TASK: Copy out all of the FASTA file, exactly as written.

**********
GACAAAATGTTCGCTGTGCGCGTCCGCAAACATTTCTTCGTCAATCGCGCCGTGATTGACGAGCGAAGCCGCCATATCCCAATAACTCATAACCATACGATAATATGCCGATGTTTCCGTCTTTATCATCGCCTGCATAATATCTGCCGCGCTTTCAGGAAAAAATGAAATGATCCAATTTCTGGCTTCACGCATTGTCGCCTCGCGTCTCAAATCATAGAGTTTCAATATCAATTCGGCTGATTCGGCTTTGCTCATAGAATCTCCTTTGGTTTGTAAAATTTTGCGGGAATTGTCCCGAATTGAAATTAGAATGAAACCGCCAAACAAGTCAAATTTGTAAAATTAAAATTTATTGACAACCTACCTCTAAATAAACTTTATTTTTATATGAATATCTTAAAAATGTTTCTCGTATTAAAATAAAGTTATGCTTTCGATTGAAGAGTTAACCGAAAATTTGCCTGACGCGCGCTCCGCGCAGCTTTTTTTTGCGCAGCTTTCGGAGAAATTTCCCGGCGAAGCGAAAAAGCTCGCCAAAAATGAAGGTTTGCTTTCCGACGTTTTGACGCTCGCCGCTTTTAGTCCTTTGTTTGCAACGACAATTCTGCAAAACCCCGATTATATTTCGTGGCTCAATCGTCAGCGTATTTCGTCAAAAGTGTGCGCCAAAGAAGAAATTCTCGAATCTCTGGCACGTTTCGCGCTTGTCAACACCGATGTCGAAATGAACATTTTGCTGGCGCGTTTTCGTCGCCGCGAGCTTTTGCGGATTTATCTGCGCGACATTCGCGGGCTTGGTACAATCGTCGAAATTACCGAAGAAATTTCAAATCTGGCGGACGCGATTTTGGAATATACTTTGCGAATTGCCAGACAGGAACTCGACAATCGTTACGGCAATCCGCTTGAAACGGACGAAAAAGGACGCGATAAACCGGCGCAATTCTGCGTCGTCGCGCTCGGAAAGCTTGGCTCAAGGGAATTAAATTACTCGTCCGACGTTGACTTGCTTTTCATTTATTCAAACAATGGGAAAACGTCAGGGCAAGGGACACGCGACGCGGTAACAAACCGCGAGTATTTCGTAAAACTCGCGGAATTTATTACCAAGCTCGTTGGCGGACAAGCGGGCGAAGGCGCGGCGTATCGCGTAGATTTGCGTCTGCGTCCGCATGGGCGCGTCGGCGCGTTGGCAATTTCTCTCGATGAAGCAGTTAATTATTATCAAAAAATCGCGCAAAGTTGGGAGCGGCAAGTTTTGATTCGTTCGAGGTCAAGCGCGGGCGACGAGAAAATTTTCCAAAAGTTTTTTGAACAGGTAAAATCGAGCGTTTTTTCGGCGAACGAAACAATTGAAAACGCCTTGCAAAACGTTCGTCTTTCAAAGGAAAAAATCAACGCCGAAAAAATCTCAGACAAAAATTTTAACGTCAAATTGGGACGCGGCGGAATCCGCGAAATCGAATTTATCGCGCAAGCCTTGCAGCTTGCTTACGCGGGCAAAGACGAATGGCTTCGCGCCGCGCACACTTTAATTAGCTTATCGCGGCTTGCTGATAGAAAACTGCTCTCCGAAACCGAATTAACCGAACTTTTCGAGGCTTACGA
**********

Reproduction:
GACAAAATGTTCGCTGTGCGCGTCCGCAAACATTTCTTCGTCAATCGCGCCGTGATTGACGAGCGAAGCCGCCATATCCCAATAACTCATAACCATACGATAATATGCCGATGTTTCCGTCTTTATCATCGCCTGCATAATATCTGCCGCGCTTTCAGGAAAAAATGAAATGATCCAATTTCTGGCTTCACGCATTGTCGCCTCGCGTCTCAAATCATAGAGTTTCAATATCAATTCGGCTGATTCGGCTTTGCTCATAGAATCTCCTTTGGTTTGTAAAATTTTGCGGGAATTGTCCCGAATTGAAATTAGAATGAAACCGCCAAACAAGTCAAATTTGTAAAATTAAAATTTATTGACAACCTACCTCTAAATAAACTTTATTTTTATATGAATATCTTAAAAATGTTTCTCGTATTAAAATAAAGTTATGCTTTCGATTGAAGAGTTAACCGAAAATTTGCCTGACGCGCGCTCCGCGCAGCTTTTTTTTGCGCAGCTTTCGGAGAAATTTCCCGGCGAAGCGAAAAAGCTCGCCAAAAATGAAGGTTTGCTTTCCGACGTTTTGACGCTCGCCGCTTTTAGTCCTTTGTTTGCAACGACAATTCTGCAAAACCCCGATTATATTTCGTGGCTCAATCGTCAGCGTATTTCGTCAAAAGTGTGCGCCAAAGAAGAAATTCTCGAATCTCTGGCACGTTTCGCGCTTGTCAACACCGATGTCGAAATGAACATTTTGCTGGCGCGTTTTCGTCGCCGCGAGCTTTTGCGGATTTATCTGCGCGACATTCGCGGGCTTGGTACAATCGTCGAAATTACCGAAGAAATTTCAAATCTGGCGGACGCGATTTTGGAATATACTTTGCGAATTGCCAGACAGGAACTCGACAATCGTTACGGCAATCCGCTTGAAACGGACGAAAAAGGACGCGATAAACCGGCGCAATTCTGCGTCGTCGCGCTCGGAAAGCTTGGCTCAAGGGAATTAAATTACTCGTCCGACGTTGACTTGCTTTTCATTTATTCAAACAATGGGAAAACGTCAGGGCAAGGGACACGCGACGCGGTAACAAACCGCGAGTATTTCGTAAAACTCGCGGAATTTATTACCAAGCTCGTTGGCGGACAAGCGGGCGAAGGCGCGGCGTATCGCGTAGATTTGCGTCTGCGTCCGCATGGGCGCGTCGGCGCGTTGGCAATTTCTCTCGATGAAGCAGTTAATTATTATCAAAAAATCGCGCAAAGTTGGGAGCGGCAAGTTTTGATTCGTTCGAGGTCAAGCGCGGGCGACGAGAAAATTTTCCAAAAGTTTTTTGAACAGGTAAAATCGAGCGTTTTTTCGGCGAACGAAACAATTGAAAACGCCTTGCAAAACGTTCGTCTTTCAAAGGAAAAAATCAACGCCGAAAAAATCTCAGACAAAAATTTTAACGTCAAATTGGGACGCGGCGGAATCCGCGAAATCGAATTTATCGCGCAAGCCTTGCAGCTTGCTTACGCGGGCAAAGACGAATGGCTTCGCGCCGCGCACACTTTAATTAGCTTATCGCGGCTTGCTGATAGAAAACTGCTCTCCGAAACCGAATTAACCGAACTTTTCGAGGCTTACGA